Crystal Cathedral Ministries' senior pastor Sheila Coleman has addressed the sale of the church's signature Garden Grove, Calif. property once again in a recent blog post, noting how attached her congregation was to the iconic glass structure.
In a recent post for the ministry's legendary show, "The Hour of Power," titled "Not About a Church Building - But About Building a Church!" Coleman once again reminded her congregation that the loss of the ministry's traditional building should not be taken so hard.
"When the news broke that the Crystal Cathedral campus had gone into escrow for sale to the Catholic church, it amazed me how many people thought that the ministry was finished," Coleman wrote. "In their minds, they equated the ministry with the building and the campus. And, of course, that makes sense – after all, our ministry was named after our building!"
However, the minister emphasized, the ministry has never been about buildings. "In fact, you could say that we actually built an anti-building because the Crystal Cathedral was designed to go away – to be made only of windows, allowing God's nature to be seen from every angle," Coleman wrote.
The senior pastor of the embattled church that filed for bankruptcy in Oct. 2010 also evoked the early days of the ministry, established "with $500, a rented snack-stand rooftop, and our tiny parsonage."
"We started with no building," she wrote. "We started with a church that had no roof and no walls. We started out where all you could see was the sky, be it sunny, cloudy, or even rainy. That was the reason Dad wanted to build a "crystal" cathedral. He wanted a building that would have no gloomy corners, but be a palace of worship where people could see and feel the nature of God through God's nature – sitting "outdoors" while protected from the elements."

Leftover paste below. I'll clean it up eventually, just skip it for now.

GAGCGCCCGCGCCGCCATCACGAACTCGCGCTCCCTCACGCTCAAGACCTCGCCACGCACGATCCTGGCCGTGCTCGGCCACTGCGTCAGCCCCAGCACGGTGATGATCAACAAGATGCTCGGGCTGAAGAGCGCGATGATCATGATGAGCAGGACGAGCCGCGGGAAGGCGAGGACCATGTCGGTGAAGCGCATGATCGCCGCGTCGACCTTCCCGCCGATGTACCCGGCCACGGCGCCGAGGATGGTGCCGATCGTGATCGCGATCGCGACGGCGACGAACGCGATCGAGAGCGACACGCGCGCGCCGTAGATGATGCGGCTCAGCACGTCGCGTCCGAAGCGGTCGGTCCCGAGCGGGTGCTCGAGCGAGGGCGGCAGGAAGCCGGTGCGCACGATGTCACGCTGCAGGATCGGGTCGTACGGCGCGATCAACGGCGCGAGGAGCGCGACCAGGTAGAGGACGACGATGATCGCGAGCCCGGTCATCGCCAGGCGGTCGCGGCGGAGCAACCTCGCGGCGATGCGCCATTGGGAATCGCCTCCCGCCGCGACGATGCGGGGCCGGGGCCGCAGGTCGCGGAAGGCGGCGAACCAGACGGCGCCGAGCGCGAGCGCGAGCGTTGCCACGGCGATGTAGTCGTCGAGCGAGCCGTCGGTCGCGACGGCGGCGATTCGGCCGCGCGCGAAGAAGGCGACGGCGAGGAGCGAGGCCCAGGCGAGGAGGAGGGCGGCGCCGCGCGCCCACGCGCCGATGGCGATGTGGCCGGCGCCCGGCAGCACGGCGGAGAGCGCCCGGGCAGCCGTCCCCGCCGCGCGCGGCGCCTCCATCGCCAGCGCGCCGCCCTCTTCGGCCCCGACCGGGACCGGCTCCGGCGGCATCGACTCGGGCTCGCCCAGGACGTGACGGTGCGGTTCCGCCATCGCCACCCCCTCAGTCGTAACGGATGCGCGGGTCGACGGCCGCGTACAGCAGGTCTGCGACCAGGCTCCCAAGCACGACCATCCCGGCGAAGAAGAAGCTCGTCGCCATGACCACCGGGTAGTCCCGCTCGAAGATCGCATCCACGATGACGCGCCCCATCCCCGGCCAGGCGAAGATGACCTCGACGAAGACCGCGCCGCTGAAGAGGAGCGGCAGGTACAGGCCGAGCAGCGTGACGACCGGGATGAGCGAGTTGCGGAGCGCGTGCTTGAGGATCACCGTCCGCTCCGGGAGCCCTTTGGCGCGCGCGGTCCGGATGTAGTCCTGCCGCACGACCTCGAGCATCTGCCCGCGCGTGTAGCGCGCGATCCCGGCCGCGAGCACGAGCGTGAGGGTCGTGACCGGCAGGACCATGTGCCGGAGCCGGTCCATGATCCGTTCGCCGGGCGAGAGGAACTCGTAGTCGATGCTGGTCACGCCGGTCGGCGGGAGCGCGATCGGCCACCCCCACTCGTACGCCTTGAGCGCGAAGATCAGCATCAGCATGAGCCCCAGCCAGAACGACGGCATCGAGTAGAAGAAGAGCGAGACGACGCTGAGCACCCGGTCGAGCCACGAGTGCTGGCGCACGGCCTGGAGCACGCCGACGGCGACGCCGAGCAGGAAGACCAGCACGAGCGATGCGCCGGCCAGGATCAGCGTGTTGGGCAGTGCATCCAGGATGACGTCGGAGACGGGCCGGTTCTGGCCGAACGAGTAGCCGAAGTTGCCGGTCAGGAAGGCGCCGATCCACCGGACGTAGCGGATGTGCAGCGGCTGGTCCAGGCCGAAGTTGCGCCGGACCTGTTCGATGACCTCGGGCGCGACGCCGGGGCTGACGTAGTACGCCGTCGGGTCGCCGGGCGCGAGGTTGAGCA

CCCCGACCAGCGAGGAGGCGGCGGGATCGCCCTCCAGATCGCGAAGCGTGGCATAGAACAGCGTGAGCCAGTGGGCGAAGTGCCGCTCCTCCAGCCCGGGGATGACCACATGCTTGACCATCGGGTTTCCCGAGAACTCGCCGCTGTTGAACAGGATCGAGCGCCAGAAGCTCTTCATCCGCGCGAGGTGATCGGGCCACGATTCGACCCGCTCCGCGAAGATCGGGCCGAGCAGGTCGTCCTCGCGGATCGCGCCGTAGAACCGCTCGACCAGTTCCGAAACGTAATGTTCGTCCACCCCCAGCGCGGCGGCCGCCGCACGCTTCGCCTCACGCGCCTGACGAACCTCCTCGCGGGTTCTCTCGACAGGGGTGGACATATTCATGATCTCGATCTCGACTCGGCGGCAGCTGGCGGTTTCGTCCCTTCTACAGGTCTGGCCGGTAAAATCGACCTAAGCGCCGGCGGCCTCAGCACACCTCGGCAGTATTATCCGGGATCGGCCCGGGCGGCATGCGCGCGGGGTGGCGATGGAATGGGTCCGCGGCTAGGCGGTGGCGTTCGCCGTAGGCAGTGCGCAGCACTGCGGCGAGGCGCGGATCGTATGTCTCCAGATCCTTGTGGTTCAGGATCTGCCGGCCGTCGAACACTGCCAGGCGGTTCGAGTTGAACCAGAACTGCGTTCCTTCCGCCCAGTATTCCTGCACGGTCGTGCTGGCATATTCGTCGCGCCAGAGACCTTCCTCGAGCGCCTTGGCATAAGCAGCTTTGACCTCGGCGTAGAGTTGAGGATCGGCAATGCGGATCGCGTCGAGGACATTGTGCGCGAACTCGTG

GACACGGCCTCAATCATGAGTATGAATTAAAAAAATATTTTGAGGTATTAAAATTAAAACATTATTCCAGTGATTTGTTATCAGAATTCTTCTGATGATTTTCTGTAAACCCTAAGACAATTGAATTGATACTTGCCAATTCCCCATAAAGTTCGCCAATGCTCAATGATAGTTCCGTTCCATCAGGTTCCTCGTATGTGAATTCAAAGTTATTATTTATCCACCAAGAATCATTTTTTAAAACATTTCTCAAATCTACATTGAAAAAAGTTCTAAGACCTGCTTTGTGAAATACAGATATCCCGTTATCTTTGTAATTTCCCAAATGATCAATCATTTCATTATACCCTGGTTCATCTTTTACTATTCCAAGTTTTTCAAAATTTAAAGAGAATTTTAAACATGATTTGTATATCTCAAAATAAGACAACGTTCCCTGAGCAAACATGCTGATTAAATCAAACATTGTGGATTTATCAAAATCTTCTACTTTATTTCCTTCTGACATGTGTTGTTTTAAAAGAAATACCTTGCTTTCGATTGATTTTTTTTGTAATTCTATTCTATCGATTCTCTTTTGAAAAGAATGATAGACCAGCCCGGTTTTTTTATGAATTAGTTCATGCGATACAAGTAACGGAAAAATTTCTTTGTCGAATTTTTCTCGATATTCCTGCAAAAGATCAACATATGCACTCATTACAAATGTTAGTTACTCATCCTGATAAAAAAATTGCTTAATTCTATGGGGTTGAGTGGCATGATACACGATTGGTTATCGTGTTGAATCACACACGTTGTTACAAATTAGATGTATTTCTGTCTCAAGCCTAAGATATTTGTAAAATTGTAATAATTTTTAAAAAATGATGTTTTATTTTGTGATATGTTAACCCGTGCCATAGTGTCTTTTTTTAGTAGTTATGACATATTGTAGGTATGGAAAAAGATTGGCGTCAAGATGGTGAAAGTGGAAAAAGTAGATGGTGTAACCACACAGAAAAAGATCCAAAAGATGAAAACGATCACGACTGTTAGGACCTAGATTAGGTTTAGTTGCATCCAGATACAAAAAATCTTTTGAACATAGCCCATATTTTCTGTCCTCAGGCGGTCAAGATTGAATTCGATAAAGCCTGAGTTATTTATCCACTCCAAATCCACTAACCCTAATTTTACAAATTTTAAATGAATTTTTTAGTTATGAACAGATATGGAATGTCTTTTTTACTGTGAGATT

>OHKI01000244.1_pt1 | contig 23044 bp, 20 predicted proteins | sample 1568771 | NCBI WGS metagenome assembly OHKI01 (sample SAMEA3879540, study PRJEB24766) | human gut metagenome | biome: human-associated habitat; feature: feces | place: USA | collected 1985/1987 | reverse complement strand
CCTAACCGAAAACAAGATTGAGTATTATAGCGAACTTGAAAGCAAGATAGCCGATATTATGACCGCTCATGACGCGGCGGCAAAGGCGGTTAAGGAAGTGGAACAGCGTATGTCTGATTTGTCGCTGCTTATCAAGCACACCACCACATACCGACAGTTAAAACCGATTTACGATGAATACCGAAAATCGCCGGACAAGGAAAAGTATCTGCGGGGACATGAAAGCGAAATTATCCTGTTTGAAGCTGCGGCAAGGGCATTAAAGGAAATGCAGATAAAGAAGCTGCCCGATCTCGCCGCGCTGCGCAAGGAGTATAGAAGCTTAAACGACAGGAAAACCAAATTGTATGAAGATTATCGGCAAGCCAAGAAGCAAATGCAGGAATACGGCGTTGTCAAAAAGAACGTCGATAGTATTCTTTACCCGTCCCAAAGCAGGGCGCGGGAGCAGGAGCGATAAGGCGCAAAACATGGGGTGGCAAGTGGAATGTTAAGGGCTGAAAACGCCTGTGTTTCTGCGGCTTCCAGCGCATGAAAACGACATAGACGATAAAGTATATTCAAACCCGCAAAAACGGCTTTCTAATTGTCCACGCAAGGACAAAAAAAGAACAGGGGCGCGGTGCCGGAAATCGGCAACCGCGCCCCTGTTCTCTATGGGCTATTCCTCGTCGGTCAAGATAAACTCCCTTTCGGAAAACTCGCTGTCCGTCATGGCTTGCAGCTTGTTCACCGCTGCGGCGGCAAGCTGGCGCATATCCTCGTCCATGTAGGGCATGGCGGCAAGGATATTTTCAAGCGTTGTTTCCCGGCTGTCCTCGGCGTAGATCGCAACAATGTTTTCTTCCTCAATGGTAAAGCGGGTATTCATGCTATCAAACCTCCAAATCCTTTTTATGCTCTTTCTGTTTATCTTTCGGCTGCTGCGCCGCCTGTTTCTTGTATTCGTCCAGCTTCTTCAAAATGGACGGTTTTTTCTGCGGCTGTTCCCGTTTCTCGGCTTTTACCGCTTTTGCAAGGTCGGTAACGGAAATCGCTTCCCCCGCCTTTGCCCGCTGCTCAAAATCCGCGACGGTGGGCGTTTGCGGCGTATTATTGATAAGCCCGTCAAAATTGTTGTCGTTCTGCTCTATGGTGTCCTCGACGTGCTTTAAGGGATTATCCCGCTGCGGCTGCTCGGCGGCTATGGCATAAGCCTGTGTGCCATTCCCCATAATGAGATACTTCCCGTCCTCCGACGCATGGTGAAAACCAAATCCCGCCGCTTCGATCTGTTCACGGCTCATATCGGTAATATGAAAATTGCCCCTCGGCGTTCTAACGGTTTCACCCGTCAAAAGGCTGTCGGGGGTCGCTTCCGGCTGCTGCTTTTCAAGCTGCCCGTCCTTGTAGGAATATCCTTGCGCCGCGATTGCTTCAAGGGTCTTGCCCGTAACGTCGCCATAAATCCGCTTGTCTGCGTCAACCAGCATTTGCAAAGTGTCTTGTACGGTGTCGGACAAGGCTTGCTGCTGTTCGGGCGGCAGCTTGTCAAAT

Coleman is the firstborn child of the ministry's founder, Robert H. Schuller.
The congregation has been known to be very dissatisfied with losing the building, where the church has held services for over 30 years, and from which it derives its name. Some church members were reportedly attending each hearing throughout the ministry's long bankruptcy case proceedings in the Santa Ana bankruptcy court. Right before the sale was officially finalized on Feb. 4, the congregation made one last attempt at blocking it by claiming a 99-year lease, for which it lacked sufficient proof, according to the court.
The building's new owner, the Roman Catholic Diocese of Orange, who bought it for $57 million, announced that it will change the name of the church to better reflect the Catholic faith. It also declared it will implement changes in the design.